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Older people may get a self-esteem boost by reading negative stories about younger people

August 31, 2010

Show of hands -- who loves schadenfreude?

People over 50 seem to, according to a new study that shows older people prefer reading negative news over positive news about younger people.

The study of German volunteers included 178 people ages 18 to 30 and 98 people ages 50 to 65. They browsed articles in what they were told was an experimental version of a new online magazine.

The random mix of fake stories focused on one person who was older or younger, and there were two versions of each story -- one positive and one negative. One positive headline, for example, read, "Patient awarded 250,000 Euro in malpractice lawsuit," while the flip-side version read, "Brain-damaged patient loses appeal -- Lack of malpractice evidence forces patient to pay back 250,000 Euro." The stories were accompanied by a photo of the person mentioned in the story, so their approximate age was clear.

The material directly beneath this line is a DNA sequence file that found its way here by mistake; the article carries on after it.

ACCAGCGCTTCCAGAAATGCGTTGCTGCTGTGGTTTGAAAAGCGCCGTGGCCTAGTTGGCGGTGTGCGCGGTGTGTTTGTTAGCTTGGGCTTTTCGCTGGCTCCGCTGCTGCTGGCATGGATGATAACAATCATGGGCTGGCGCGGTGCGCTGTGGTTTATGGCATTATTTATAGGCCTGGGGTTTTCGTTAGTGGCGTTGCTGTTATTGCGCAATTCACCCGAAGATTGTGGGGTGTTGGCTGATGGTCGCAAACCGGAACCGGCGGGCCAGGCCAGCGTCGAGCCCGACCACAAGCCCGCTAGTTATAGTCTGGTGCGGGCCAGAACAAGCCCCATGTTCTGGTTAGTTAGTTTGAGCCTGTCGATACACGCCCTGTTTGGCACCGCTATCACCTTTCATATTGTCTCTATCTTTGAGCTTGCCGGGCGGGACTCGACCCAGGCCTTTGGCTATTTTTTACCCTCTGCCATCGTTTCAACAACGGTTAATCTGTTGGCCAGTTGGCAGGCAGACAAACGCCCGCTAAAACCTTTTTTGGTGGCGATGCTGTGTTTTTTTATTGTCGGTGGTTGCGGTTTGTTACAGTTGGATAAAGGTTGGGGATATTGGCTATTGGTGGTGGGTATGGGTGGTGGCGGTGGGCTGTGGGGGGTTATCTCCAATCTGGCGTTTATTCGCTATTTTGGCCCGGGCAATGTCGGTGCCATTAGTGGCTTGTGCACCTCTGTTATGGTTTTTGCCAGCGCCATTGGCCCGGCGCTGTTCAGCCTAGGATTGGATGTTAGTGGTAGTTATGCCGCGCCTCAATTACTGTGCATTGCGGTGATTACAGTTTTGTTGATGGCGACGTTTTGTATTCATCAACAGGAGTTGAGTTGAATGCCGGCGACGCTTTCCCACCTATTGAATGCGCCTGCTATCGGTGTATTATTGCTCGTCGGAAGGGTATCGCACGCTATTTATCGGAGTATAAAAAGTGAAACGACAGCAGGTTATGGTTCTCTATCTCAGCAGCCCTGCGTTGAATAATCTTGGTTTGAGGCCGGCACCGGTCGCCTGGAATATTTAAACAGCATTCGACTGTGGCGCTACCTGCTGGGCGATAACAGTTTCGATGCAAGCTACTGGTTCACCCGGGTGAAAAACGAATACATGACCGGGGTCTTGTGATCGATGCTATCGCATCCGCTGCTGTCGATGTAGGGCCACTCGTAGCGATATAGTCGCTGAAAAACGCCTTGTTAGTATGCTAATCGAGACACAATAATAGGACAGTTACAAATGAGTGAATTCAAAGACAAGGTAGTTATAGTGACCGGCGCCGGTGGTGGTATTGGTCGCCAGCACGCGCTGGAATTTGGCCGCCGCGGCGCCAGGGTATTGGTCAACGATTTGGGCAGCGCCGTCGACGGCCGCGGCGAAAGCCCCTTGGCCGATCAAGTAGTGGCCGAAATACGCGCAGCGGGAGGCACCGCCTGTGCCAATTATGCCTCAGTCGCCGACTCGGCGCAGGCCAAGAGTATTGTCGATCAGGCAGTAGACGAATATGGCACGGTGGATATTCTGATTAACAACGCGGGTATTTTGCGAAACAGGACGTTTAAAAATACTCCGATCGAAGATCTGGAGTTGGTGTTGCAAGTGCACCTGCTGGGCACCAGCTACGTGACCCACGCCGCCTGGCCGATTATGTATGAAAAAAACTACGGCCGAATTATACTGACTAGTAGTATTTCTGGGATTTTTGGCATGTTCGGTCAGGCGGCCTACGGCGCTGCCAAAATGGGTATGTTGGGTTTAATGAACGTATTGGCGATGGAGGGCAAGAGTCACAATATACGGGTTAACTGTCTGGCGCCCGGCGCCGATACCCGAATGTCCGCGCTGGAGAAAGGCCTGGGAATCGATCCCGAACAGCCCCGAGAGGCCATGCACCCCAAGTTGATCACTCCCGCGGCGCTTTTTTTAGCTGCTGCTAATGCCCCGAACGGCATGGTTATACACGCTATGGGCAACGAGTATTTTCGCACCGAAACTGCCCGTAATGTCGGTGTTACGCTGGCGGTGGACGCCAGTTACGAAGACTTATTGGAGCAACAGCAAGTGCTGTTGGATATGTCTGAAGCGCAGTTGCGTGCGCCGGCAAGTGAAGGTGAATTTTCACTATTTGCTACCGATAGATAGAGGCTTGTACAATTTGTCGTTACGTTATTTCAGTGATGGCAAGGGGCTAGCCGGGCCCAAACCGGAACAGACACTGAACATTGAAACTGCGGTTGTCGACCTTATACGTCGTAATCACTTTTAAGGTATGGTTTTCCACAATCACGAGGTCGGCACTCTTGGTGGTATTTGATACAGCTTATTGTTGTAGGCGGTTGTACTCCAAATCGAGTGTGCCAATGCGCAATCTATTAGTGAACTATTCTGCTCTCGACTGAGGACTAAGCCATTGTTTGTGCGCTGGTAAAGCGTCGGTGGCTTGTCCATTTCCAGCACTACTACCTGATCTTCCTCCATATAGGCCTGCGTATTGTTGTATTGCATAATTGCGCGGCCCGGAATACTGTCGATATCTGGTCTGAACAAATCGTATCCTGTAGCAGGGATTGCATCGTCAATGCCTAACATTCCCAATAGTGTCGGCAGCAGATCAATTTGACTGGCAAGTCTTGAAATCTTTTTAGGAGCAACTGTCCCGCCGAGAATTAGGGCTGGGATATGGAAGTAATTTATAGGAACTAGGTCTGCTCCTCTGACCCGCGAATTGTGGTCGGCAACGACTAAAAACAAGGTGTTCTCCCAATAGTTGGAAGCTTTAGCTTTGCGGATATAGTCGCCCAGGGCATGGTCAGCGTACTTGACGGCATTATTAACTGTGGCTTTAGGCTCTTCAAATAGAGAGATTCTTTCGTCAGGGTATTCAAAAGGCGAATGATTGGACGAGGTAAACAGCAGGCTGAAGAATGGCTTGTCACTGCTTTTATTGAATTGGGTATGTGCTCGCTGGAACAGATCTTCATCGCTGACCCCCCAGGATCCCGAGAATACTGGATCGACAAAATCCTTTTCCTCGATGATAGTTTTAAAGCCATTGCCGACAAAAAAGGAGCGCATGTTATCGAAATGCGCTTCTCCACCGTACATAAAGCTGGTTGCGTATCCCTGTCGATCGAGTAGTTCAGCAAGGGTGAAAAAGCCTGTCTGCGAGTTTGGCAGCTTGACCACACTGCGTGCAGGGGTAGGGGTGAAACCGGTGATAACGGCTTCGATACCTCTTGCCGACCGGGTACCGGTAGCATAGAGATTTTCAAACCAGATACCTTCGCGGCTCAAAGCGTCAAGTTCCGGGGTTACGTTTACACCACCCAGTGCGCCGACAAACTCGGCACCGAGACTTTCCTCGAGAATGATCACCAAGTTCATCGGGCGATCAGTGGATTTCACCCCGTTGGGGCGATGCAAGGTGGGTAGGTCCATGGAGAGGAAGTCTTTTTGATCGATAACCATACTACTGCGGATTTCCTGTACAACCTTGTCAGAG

Researchers noted which stories the study participants read and how long they spent reading.

Older people were more likely to choose negative stories about younger people, while younger people preferred reading positive stories about their peers. Older people were split when it came to reading positive and negative stories about their own age group. Younger people didn't show much interest in reading about older people.

Older people didn't just like reading negative stories about younger people, they also got a self-esteem boost out of it -- the more negative stories they read, the higher their self-esteem. Younger people, however, showed no changes in self-worth despite reading more positive stories about their peers.

The study appears in the September issue of the Journal of Communication.

-- Jeannine Stein / Los Angeles Times

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